Wild monkeys have been enlisted by Japanese researchers to obtain detailed readings of radiation levels in forests near the troubled Fukushima Dai-ichi Nuclear Plant.
Professor Takayuki Takahashi and his team of scientists at Fukushima University are fitting nearly 1000 animals with radiation meters and GPS transmitters in order to track the spread of radiation leaked from March's nuclear accident, the worst in Japan's history.
Until now, radiation monitoring has been conducted primarily by air, using helicopters equipped with testing devices. Takahashi says aerial monitoring can track radiation across a wide area, but it only gives a general idea of radiation levels on the ground, not specifics on its movement.
"The monkeys can help us get more accurate readings in areas that aren't so accessible," Takahashi said. "We'll get a better idea of how radiation is spread by rain, by plants, by rivers in the forest."
Researchers also hope to monitor the amount of radiation exposure in wild animals.
The project is being launched in partnership with Minamisoma, one of the cities hardest hit by the nuclear disaster. Radiation fears prompted more than half of its 67,000 residents to evacuate, in Fukushima's aftermath. A third of the city sits inside the 12 mile government mandated exclusion zone, deemed too dangerous for people to live in. In the larger Fukushima prefecture, more than 80,000 residents have been displaced by the nuclear disaster.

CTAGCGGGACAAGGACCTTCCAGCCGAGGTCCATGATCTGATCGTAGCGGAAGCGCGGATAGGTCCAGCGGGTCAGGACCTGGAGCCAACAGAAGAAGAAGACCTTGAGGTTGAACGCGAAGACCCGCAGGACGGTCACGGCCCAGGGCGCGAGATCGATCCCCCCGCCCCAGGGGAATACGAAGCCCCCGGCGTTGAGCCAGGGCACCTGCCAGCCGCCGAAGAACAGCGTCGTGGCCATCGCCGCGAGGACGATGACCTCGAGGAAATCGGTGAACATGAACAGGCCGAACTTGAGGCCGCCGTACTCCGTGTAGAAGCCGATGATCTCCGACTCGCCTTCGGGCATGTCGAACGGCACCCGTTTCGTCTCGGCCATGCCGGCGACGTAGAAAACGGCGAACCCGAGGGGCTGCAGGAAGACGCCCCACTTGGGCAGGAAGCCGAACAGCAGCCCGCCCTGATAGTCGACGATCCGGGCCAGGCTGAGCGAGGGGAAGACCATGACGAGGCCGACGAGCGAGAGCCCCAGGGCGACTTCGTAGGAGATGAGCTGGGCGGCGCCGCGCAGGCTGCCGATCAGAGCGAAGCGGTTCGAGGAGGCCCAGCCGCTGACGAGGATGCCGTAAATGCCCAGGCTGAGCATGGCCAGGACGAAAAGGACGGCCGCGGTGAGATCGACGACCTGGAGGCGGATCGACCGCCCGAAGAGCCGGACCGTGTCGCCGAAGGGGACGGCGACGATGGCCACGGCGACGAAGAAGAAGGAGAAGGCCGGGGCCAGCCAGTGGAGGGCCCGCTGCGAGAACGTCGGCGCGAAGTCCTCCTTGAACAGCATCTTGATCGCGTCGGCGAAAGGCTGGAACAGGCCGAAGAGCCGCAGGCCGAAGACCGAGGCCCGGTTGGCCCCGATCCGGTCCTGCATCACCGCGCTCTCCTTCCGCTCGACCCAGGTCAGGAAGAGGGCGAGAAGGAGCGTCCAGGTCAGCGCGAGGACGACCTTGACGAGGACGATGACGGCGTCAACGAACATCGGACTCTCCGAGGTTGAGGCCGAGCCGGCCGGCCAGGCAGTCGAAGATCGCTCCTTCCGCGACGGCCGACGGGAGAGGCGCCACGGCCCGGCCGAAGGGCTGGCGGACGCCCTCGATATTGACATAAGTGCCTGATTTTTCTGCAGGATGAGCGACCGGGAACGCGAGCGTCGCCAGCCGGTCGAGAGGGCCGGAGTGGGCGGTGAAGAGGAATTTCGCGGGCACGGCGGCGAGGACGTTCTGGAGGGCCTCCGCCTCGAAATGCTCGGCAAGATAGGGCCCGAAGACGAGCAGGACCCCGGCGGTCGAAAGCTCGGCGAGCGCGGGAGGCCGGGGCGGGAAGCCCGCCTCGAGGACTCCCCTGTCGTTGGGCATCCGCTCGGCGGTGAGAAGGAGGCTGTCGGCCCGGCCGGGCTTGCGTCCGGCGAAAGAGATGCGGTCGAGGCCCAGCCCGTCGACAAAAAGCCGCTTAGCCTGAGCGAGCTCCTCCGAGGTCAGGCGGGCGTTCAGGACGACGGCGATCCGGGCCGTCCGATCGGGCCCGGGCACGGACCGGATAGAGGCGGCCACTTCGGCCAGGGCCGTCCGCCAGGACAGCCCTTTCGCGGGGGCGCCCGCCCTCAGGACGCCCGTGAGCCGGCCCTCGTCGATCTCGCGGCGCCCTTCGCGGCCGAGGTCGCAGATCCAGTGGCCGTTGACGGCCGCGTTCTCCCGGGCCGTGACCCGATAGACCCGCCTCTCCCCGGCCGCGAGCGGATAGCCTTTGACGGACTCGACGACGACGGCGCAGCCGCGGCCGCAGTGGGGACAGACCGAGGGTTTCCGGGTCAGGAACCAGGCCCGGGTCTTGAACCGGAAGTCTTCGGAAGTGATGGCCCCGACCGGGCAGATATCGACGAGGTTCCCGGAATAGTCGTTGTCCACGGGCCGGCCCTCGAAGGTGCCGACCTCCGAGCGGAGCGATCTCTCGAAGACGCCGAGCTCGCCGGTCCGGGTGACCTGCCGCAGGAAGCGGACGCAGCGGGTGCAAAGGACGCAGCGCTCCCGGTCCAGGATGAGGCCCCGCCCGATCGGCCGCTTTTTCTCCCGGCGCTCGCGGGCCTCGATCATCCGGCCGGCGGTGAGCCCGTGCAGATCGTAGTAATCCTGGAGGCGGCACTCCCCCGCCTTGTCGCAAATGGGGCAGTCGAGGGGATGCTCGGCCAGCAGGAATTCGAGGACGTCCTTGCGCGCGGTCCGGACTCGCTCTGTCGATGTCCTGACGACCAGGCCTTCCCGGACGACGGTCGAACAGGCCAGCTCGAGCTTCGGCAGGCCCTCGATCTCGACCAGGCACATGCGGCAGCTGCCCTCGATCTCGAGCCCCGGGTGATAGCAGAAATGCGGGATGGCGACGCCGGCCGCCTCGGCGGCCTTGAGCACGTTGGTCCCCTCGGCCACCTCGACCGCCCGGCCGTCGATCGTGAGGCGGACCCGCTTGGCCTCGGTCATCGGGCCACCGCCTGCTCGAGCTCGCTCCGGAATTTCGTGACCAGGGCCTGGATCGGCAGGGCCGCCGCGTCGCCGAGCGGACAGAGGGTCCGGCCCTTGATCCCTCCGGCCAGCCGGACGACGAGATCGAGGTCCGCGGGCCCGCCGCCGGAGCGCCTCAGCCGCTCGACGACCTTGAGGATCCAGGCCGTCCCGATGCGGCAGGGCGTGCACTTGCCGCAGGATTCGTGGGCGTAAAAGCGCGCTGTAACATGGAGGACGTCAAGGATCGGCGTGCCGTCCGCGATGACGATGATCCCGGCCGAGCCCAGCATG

With 14 monkey colonies in Minamisoma's forests alone, Takahashi is hopeful his researchers will get a broad spectrum of readings, from the ground level to the highest trees. The collars equipped with radiation meters and GPS transmitters will be detachable by remote control, but the plan is to keep the devices on the animals, for decades.
Takahashi says his team will begin monitoring levels next spring.